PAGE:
GAZA CITY (Ma’an) — Israeli Prime Minister Benjamin Netanyahu on Thursday told French Foreign Minister Michele Alliot-Marie he was considering disconnecting the Gaza Strip from Israel’s electricity and water supplies.
The plan was originally proposed by Israel’s Foreign Minister Avigdor Lieberman in the summer of 2010. He suggested that the European Union help build a power plant, water desalination plant and sewage treatment facility in the Gaza Strip to make it self-sufficient.
Ma’an asked officials in Gaza what impact this would have on the coastal enclave.
Munthir Shublaq, director of the water supply network for the coastal cities, said Israel has already drastically reduced water supplies to the Gaza Strip. Israel provides 5 million cubic meters of water per year, while the average consumption is 180 million cubic meters. He added that recently, Israel further reduced the water supply to 3.2 million cubic meters annually.
Shublaq said this has left Gaza residents dependent on groundwater, which has become increasingly contaminated. At present, 95 percent is undrinkable, he said.
The excessive use of the supply forced sea water to move inland, raising the groundwater’s chloride concentration to 1000 milligrams per liter. The recommended concentration is less than 250 milligrams per liter, he added.
If Israel stopped supplying the Gaza Strip with water, Shublaq said, that would create serious problems in certain areas in the coastal enclave which depended on water from Israel. Water desalination plants must be urgently established, he said.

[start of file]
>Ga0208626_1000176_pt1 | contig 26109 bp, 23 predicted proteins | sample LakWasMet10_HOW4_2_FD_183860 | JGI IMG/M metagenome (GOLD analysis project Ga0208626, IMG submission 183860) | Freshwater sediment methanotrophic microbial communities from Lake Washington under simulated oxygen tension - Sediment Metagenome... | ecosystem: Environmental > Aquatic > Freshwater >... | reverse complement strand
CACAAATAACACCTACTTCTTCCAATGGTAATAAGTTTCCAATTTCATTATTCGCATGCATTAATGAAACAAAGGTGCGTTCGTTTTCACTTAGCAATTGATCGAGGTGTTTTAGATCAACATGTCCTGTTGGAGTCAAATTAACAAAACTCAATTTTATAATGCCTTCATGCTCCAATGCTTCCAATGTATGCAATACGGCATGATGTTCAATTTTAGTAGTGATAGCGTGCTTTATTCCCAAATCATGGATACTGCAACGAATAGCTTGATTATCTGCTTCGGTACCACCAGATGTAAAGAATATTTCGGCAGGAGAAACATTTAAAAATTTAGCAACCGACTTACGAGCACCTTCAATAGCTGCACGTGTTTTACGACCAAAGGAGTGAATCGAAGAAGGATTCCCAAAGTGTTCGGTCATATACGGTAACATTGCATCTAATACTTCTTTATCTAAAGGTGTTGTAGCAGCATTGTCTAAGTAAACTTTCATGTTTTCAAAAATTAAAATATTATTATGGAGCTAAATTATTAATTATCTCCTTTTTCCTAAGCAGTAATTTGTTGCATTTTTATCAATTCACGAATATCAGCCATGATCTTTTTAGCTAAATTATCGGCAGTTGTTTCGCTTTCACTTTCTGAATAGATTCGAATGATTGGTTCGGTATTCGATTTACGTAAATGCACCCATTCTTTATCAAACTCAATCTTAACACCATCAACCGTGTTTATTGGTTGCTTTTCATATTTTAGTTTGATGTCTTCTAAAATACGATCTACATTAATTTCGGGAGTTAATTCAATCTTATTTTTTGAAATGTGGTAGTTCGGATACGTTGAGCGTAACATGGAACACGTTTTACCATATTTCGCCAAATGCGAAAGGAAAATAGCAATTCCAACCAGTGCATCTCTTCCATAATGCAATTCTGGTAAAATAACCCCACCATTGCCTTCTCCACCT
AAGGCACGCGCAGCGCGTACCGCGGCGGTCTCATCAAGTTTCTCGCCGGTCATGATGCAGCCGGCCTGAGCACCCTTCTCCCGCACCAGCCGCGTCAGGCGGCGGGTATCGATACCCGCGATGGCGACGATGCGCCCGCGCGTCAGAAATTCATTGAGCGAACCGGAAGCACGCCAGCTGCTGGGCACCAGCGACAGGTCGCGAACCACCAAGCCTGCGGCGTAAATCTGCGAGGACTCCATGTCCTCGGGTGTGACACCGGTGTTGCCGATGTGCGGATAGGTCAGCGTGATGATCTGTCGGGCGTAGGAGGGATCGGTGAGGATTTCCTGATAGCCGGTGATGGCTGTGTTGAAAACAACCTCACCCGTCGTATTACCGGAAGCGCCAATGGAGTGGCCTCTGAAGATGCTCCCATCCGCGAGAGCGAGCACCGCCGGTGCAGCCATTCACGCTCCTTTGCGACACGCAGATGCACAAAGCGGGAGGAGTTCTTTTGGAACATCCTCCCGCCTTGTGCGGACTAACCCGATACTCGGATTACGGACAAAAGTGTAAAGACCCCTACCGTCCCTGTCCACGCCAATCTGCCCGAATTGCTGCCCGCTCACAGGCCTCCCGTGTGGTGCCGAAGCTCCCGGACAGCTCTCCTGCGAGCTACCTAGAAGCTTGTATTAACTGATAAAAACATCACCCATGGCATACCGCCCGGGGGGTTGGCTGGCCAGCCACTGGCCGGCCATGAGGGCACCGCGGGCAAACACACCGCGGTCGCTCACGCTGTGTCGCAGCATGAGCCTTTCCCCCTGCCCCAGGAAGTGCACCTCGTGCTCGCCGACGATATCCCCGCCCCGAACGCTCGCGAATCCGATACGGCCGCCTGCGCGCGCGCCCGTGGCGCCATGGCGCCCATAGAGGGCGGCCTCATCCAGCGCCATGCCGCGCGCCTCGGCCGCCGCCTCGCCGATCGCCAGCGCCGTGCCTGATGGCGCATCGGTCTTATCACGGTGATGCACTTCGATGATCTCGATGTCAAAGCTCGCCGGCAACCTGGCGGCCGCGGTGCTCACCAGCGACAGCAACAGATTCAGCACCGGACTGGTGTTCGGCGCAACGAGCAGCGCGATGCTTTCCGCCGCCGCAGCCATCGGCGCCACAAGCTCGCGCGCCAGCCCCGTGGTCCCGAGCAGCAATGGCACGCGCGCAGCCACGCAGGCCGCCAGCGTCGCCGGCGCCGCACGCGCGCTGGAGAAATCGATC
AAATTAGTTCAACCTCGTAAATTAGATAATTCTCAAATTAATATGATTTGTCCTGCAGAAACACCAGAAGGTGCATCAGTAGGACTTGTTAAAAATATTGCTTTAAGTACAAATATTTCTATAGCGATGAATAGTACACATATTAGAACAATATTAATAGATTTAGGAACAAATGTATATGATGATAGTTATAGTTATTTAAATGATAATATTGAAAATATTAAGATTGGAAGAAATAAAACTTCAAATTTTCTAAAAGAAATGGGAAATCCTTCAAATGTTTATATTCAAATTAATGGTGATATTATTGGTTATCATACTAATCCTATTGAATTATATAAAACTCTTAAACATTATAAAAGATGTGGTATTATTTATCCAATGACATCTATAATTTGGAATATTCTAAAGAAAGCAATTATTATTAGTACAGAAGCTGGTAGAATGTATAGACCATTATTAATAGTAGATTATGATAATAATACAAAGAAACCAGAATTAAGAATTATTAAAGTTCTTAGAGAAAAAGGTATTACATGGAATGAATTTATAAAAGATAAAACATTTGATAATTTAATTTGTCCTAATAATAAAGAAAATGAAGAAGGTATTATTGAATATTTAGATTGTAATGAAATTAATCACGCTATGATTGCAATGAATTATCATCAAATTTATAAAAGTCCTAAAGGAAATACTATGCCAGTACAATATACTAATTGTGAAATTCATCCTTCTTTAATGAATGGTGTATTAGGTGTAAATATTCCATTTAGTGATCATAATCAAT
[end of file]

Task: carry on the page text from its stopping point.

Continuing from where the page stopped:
Meanwhile, if Israel disconnects the coastal enclave from its electricity grid, “Gaza will be destroyed,” said Kan’an Ubeid, chief of the Strip’s sole power station.
Without a connection to Israel’s power grid, Gaza residents would only have electricity once or twice a week. Around 60 percent of Gaza’s electricity supply comes from Israel and there is currently no alternative to the situation, Ubeid explained.
He was consulting Palestinian Authority officials in Ramallah to look into other possibilities, he added.
“Egypt is still hesitating to include the Gaza Strip in the regional electricity project despite the fact that funding and land for the project is ready.”
Political analyst Ibrahim Abrash said Israeli threats to disconnect Gaza’s infrastructure were political, and a continuation of Israel’s unilateral disengagement from the Strip. He said former Israeli Prime Minister Ariel Sharon began the process aiming to destroy the Palestinian national project.
However alternative supplies could be found, Abrash said, possibly in Egypt.
“Egypt is supplying Israel with electricity, so is it possible Egypt will refuse to do that for Gaza?”